Ideas & Debates


A Resistance Movement for the Planet

Climate change is out of control. It is already too late to avoid soaring temperatures, scarce water, and extreme weather. But the financial structure of capitalism is tied to fossil fuels. Market-based solutions are ineffectual. John Bellamy Foster, a professor of sociology at the University of Oregon and the editor of Monthly Review, speaks about the kind of program necessary to stop this catastrophe.

April 29, 2017

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LV: There is overwhelming evidence that demonstrates how anthropogenic climate change is out of control and will lead to global environmental catastrophe—without a major overhaul of energy production. In the February 2017 issue of the Monthly Review, you point out that although we have been presented with precise and indisputable estimations, science and social science institutions have failed to failed to come up with effective solutions. Why do you think this is the case?

JBF: We are in an emergency situation in the Anthropocene epoch in which the disruption of the Earth system, particularly the climate, is threatening the planet as a place of human habitation. However, our political-economic system, capitalism, is geared primarily to the accumulation of capital, which prevents us from addressing this enormous challenge and accelerates the destruction. Natural scientists have done an excellent and courageous job of sounding the alarm on the enormous dangers of the continuation of business as usual with respect to carbon emissions and other planetary boundaries. But mainstream social science as it exists today has almost completely internalized capitalist ideology; so much so that conventional social scientists are completely unable to address the problem on the scale and in the historical terms that are necessary. They are accustomed to the view that society long ago “conquered” nature and that social science concerns only people-people relations, never people-nature relations. This feeds a denialism where Earth system-scale problems are concerned. Those mainstream social scientists who do address environmental issues more often than not do so as if we are dealing with fairly normal conditions, and not a planetary emergency, not a no-analogue situation. There can be no gradualist, ecomodernist answer to the dire ecological problems we face, because when looking at the human effect on the planet there is nothing gradual about it; it is a Great Acceleration and a rift in the Earth system. The problem is rising exponentially, while worsening even faster than that would suggest, because we are in the process of crossing all sorts critical thresholds and facing a bewildering number of tipping points.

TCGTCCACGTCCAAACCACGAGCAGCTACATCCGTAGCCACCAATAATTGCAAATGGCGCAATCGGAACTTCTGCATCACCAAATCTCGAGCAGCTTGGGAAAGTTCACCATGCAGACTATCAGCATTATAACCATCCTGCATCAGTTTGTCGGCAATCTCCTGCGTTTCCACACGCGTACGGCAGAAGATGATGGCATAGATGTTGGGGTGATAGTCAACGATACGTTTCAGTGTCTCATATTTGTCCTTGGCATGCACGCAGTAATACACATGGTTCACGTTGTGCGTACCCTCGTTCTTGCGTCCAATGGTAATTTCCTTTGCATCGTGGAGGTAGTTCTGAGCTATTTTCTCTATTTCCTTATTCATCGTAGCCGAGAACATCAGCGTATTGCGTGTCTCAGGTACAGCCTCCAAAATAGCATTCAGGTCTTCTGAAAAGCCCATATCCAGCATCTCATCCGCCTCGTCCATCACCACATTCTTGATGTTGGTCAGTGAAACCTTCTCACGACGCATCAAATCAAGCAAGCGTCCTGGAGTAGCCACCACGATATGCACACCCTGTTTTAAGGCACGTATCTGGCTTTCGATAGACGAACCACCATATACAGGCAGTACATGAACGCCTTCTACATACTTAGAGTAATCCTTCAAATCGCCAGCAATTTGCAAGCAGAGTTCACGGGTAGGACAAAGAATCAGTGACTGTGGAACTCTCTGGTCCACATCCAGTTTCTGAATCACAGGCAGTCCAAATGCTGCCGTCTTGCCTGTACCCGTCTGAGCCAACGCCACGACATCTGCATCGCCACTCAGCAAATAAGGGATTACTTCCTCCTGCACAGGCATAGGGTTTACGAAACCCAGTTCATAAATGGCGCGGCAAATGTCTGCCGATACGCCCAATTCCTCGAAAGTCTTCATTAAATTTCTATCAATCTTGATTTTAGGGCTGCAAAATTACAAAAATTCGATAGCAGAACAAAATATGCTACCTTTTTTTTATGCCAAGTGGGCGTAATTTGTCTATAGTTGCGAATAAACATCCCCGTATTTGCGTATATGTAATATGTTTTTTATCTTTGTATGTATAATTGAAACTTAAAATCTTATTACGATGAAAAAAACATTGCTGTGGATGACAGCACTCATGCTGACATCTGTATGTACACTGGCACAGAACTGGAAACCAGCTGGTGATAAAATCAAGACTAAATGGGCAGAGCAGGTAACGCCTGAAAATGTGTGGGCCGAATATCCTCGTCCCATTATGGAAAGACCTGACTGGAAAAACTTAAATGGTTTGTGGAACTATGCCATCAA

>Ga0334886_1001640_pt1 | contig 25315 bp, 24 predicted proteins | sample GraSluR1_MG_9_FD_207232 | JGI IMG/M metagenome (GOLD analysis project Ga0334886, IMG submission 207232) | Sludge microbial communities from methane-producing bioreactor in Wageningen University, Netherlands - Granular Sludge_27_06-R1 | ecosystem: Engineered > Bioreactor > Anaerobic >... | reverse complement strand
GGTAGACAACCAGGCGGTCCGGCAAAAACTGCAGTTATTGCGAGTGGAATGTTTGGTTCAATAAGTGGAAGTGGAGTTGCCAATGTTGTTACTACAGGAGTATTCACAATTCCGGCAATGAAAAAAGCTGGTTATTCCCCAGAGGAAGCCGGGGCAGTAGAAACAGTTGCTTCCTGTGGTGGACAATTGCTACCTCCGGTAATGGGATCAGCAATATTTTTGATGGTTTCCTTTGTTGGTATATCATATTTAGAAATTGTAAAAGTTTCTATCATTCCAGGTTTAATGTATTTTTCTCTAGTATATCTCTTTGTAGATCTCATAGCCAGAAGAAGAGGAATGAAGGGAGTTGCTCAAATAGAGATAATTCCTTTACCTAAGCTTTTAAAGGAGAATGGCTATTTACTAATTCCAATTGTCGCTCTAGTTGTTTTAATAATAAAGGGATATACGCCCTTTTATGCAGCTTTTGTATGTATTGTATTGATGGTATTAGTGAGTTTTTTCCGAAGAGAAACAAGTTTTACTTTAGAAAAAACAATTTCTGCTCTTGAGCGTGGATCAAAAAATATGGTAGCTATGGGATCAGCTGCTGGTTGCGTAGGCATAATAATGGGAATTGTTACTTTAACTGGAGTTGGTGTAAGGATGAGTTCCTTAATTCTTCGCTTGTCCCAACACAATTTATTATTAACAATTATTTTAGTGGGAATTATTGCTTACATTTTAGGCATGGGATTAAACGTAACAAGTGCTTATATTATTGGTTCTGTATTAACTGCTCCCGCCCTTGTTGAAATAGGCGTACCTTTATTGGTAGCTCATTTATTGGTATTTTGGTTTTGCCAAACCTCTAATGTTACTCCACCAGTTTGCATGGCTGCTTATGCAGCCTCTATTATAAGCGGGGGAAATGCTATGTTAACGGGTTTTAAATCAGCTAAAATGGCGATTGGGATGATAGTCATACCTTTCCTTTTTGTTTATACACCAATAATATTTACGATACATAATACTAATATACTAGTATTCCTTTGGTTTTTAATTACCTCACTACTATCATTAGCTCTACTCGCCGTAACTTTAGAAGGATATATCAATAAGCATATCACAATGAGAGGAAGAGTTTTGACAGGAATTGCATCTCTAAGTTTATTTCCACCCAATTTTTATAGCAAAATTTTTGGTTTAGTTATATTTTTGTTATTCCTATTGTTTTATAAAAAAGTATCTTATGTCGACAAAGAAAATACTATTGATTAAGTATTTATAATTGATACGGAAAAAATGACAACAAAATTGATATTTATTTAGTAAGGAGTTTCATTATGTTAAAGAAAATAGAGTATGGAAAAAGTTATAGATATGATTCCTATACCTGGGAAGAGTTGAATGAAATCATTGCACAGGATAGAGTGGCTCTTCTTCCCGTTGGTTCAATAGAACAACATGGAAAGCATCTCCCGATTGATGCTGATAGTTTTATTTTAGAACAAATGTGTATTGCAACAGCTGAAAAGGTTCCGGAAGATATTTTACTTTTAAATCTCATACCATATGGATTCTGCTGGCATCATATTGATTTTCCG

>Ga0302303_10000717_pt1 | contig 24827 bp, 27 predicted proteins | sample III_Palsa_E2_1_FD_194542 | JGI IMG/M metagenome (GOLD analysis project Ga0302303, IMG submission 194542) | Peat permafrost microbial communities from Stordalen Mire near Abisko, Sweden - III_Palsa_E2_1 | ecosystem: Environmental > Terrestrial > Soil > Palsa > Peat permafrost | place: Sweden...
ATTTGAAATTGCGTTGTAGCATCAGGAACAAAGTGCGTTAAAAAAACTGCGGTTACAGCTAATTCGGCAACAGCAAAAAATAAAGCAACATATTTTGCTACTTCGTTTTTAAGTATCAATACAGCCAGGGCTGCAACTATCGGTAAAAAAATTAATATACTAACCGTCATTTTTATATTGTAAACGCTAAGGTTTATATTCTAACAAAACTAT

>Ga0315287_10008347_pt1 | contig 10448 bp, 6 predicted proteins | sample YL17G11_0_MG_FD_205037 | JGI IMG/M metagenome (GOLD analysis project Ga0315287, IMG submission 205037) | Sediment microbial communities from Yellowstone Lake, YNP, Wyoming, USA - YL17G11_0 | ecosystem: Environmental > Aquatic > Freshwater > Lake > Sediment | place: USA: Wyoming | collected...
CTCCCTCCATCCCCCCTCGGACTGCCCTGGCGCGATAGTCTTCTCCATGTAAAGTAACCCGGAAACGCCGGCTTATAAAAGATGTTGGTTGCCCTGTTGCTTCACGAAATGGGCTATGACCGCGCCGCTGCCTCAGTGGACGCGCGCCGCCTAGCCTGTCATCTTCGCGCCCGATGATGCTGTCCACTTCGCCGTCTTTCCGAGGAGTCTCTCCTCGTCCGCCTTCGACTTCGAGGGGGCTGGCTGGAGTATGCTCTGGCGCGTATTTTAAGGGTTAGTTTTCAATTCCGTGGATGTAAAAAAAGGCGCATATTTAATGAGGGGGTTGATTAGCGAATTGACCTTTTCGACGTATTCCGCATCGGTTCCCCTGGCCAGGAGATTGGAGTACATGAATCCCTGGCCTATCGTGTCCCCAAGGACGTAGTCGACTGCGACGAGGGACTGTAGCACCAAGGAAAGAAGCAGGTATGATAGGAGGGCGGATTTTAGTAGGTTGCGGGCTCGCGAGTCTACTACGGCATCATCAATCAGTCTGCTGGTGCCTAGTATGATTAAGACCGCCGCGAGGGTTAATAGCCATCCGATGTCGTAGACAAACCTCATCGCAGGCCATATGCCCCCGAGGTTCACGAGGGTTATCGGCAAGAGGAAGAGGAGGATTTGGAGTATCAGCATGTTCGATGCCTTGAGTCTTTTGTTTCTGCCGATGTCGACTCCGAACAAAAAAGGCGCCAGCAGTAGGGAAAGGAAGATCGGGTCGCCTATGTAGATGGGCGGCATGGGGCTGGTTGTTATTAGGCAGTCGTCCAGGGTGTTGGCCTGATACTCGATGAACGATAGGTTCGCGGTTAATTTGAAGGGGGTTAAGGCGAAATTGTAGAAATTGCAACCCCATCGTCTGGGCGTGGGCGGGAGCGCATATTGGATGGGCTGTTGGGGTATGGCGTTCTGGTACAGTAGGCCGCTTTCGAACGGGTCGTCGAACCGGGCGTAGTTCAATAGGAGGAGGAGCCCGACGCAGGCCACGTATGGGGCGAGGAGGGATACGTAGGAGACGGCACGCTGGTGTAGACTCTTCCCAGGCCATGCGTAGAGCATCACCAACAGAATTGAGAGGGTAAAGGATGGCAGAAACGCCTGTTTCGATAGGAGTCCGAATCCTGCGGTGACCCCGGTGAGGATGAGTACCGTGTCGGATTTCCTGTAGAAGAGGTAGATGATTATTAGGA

LV: If conversion to renewable energy could halt or reverse the march of environmental crisis, why aren’t we moving in that direction at the right pace?

JBF: The short answer is “profits.” The long answer goes something like this: There are two major barriers: (1) vested interests that are tied into the fossil-fuel financial complex, and (2) the higher rate of profitability in the economy to be obtained from the fossil-fuel economy. It is not just a question of energy return on energy investment. The fossil-fuel infrastructure already exists, giving fossil fuels a decisive advantage in terms of profitability and capital accumulation over alternative energy. Any alternative energy system requires that a whole new energy infrastructure be built up practically from scratch before it can really compete. There are also far greater subsidies for fossil fuels. And fossil fuels represent, in capitalist accounting, a kind of “free gift” of nature to capital, more so than even solar power. The financial structure, including the largest banks and Wall Street are very tightly connected to the fossil fuel economy. The below ground fossil fuel reserves represent trillions of dollars in assets that already have a real effect in today’s economy in the sense that they appear on the financial books of corporations—even if burning all of these reserves, which would break the climate budget 5 or 6 times over, would send us to climate hell. But these trillions of dollars in assets associated with fossil fuel reserves would simply vanish if fossil fuel burning were to cease. There is no equivalent with respect to solar or wind in terms of assets. My colleague, Richard York, one of the world’s leading environmental sociologists, has demonstrated empirically in an article Nature Climate Change that right now alternative energy is still treated as a supplement rather than a substitute for fossil fuels within the energy industry as presently constituted. The rapid growth of alternative energy should not therefore be seen as a radical break with the domination of fossil fuels. That still needs to occur.

SNEAK PEEK: This article can be found in full length in Left Voice Magazine.


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